The National Center for Health Statistics reported that over the past decade, the amount of deaths linked to dementia has more than doubled, making it one of the top killers in the United States. The CDC defines dementia as “a general term for conditions that cause loss of memory severe enough that they may impact a person’s ability to carry out daily activities.” The disease was found as the primary cause of 262,000 deaths in 2017, which is up from 84,000 in 2000. Of the 262,000 people who died of dementia-related causes, 46% of the deaths were due to Alzheimer's disease, which is the sixth leading cause of death in the US. Last year, the CDC reported that Alzheimer's disease and related dementias will double by 2060.

"It's a huge increase from 2000 to 2017. It's a big problem, and it's getting bigger," said Keith Fargo, director of scientific programs and outreach for the Alzheimer's Association. “Overall, age-adjusted death rates for dementia increased from 30.5 deaths per 100,000 in 2000 to 66.7 in 2017,” researchers wrote in the new issue of National Vital Statistics Reports.

Lead researcher Ellen Kramarow, a CDC health statistician, said that America's aging population is probably responsible for the increase in dementia-related deaths. "Part of what is likely happening is people are living to older ages, and those are the ages where your risk of dementia is the highest. If you haven't died of heart disease or cancer or something else and you get to the very oldest ages, your risk for getting dementia is higher," Kramarow said.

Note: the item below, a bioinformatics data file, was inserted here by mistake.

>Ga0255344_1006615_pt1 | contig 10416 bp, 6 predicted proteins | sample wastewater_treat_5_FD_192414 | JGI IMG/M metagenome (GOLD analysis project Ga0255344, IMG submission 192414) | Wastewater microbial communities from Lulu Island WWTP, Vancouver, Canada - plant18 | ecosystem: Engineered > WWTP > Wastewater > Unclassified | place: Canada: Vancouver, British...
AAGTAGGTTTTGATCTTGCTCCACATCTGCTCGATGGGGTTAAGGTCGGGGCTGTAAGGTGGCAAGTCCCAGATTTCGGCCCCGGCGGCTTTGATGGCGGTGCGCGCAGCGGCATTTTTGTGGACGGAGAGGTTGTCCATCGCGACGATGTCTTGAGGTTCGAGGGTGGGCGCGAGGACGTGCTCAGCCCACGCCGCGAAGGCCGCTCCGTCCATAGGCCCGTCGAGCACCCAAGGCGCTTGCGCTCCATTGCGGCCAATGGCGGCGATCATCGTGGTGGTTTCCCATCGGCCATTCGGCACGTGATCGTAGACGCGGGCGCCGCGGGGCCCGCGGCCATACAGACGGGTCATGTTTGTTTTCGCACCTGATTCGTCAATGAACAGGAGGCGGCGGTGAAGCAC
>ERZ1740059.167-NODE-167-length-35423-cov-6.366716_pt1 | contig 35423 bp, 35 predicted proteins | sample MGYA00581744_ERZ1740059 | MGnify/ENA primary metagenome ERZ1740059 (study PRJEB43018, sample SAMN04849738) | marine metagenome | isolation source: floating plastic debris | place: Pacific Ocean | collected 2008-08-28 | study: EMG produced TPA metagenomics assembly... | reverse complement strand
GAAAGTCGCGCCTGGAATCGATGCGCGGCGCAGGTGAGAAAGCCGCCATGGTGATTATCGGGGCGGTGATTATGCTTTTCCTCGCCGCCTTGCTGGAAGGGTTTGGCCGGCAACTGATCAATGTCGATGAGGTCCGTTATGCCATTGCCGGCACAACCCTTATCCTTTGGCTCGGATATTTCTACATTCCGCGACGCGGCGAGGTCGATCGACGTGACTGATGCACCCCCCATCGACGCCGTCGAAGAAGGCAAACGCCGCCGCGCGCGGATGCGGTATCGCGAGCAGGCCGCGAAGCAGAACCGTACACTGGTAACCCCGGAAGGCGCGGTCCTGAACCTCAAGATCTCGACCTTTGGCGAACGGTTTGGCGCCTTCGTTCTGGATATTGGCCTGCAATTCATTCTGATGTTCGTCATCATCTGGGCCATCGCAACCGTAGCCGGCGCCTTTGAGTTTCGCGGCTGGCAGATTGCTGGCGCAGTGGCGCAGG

Keith Fargo also noted that the increase could be attributed to better records being kept. "Doctors are getting better at identifying dementia and putting it on the death certificate," said Fargo. He added that this report probably understates the number of people dying from dementia. "We know death certificates underrepresent the true death rate from Alzheimer's and other dementias."

The CDC predicts that Hispanic-Americans will experience the largest increase in the coming years. This is mostly due to population growth. Non-Hispanic whites, however, are projected to still have the largest amount of total cases of Alzheimer's. “Early diagnosis is key to helping people and their families cope with loss of memory, navigate the health care system, and plan for their care in the future,” CDC Director Robert R. Redfield said. The CDC added that because we don't fully understand the true causes of the disease yet and because the disease continues to grow, there's a strong need for continued research.

Emory University School of Medicine assistant professor Chad Hales said that “diagnosing dementia begins with a good clinical history and exam, brain imaging and lab studies to ensure no other conditions are causing the symptoms. The current gold standard is postmortem diagnosis with neuropathological confirmation." We need to start finding better ways to identify and treat dementia before it leads to death.

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